In a nation in crisis, one thing is certain: There is no silver bullet to end the American dream.
The problem is that we have a culture that has built the American Dream so that people have been able to achieve it, to have success in life, to make it their own.
And it’s the same culture that gave us the middle class.
This is the story of how the middle classes of the world have been broken, and how we’re heading down the same path.
We need a new middle class, one that is able to rise up and reclaim our country and to help us get back on our feet.
We have a lot of work to do.
For decades, middle-class Americans have suffered from a lack of opportunity and social mobility.
This has left many unable to make ends meet, and has led to a crisis of confidence and economic security.
As the U.S. economy has declined, the gap between rich and poor has widened.
And, as more and more Americans find themselves living paycheck to paycheck, there is no getting around the fact that the middle and working classes are seeing the same symptoms of economic insecurity.
We live in a country in which the economic insecurity and lack of upward mobility that was once seen as a norm has become a fact of life.
As a result, many middle-income Americans are not only struggling with the consequences of this crisis, but also are struggling to find their footing.
This crisis, and the lack of opportunities for those in the middle, has created a dangerous backlash.
And the new generation of Americans, who are being pushed aside and pushed into the workforce, are being the biggest victims of this.
This new generation is being taught by the same old political playbook, the same failed economic strategies that were once adopted by Republicans, that the American people are somehow not worthy of a middle class that is struggling to pay the bills.
The truth is that Americans have been through a major economic downturn.
We’ve seen it in the real estate market, the auto industry, and many other sectors, and we’ve seen the consequences.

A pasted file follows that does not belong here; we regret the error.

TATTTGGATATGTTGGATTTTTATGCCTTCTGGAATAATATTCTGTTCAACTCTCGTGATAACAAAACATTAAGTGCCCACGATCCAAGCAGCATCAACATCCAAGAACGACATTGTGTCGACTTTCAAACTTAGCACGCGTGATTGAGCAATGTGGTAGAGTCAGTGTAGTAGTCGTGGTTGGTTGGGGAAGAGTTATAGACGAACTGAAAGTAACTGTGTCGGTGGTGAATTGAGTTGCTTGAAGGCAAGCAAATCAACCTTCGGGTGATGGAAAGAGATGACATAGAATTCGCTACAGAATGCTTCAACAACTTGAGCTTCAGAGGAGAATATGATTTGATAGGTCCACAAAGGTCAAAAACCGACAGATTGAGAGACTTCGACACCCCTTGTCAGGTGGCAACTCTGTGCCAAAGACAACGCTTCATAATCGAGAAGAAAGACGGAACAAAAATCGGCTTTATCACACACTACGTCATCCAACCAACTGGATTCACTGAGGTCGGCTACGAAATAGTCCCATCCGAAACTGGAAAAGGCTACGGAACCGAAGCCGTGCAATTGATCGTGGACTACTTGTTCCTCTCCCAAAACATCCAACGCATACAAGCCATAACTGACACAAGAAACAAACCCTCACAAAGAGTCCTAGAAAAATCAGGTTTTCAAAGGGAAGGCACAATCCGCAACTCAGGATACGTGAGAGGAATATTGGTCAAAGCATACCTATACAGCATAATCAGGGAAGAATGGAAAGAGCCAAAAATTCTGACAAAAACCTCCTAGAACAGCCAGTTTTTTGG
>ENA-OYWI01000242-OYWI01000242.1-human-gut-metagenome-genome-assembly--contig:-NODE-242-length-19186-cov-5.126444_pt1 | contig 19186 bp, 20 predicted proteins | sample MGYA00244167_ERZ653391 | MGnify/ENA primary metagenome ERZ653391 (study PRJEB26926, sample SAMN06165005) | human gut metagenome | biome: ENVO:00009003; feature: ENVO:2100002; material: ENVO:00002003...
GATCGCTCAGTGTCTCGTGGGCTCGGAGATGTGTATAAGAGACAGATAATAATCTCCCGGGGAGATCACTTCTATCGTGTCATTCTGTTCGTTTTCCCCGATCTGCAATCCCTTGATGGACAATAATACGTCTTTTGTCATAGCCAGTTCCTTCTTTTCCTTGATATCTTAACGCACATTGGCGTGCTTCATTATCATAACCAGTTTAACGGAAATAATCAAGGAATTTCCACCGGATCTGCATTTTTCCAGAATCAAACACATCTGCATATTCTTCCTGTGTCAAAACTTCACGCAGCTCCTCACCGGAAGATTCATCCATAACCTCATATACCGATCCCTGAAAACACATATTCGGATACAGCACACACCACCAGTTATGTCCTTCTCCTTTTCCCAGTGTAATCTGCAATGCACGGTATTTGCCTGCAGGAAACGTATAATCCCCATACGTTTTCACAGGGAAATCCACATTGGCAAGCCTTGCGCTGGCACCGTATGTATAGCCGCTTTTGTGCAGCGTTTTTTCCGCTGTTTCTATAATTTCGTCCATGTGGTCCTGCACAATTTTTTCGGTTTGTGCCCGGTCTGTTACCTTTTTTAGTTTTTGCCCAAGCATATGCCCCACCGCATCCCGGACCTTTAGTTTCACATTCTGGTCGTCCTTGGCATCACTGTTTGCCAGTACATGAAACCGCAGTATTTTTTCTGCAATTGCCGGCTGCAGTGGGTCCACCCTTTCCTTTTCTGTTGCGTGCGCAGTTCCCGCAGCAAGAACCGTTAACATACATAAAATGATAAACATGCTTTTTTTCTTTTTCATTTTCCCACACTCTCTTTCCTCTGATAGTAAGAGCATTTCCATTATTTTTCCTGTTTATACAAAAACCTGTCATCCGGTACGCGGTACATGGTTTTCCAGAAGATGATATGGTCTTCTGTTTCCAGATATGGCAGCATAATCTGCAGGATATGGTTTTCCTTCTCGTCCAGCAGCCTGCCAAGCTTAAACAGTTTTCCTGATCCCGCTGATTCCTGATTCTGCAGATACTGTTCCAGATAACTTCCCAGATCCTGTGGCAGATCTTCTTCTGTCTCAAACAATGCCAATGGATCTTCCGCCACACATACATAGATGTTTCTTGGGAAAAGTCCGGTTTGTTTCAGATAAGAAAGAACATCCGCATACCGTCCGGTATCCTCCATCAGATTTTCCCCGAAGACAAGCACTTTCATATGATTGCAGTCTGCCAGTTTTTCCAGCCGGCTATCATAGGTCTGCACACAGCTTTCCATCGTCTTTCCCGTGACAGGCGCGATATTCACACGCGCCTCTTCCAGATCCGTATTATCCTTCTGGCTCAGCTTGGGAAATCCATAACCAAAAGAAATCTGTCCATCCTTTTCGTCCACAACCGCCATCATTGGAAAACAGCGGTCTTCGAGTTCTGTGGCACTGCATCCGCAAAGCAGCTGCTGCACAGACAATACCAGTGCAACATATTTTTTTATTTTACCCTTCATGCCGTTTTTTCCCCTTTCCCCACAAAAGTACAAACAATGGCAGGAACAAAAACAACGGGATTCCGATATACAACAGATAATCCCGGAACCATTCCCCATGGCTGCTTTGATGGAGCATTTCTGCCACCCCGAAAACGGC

For many Americans, this recession has been the defining moment of their lives.
They have experienced the worst economic recovery since the Great Depression, and have experienced a deep sense of anxiety and insecurity about their future.
The recession has had lasting effects on the economy.
It has taken a huge toll on people’s personal finances, the ability to find jobs, and their sense of social capital.
In many ways, the economic downturn has changed the nature of the American job market.
Americans are now working longer hours for less pay, working fewer hours to save for retirement, and being asked to pay for things they don’t need.
These changes have also caused a huge amount of economic hardship for people in the bottom half of the income distribution.
The unemployment rate for the bottom 50% of the population has been well above 10% since 2008.
Many have struggled to find full-time work and find it difficult to access health care or basic necessities.
Even as the economy has recovered and more and, more people are able to find work, the U,S.
has experienced an even bigger crisis: the loss of millions of jobs.
In fact, the labor force participation rate has dropped from 67.9% in March 2007 to 47.6% in December 2010.
We also have lost nearly 8 million jobs since 2009.
In the same period, the number of people employed in the private sector has been flat.
These trends are being exacerbated by the fact, as economist Joseph Stiglitz has documented, that in some regions, the middle-aged and older have been left behind.
We see this in places like Appalachia, in the Midwest, and in the West, where more people work at lower wages, and they’re forced to leave their communities in search of better-paying jobs.
The crisis has also had a severe impact on the middle income brackets.
The poverty rate has been rising for decades.
And as people have become more insecure, the need to make money has grown.
But as we look at the long-term effects of this economic downturn on middle- and working-class families, we see the exact opposite.
A new generation has been born.
The middle class has been rebuilt.
And this new generation needs to be empowered.
We must give them a voice, and to be heard, so that they can make decisions for themselves.
The current economic crisis is not just an economic crisis.
It is also a moral crisis.
The American people have never seen their nation in this dire condition.
The United States was built on the idea that all Americans should have a chance at a life of security and opportunity.
We are the land of opportunity, and those who have worked hard, who have done their best, and who have tried hard deserve a chance to live up to their potential.
This hope was nurtured by the ideals of democracy and the rule of law, which have defined the American creed.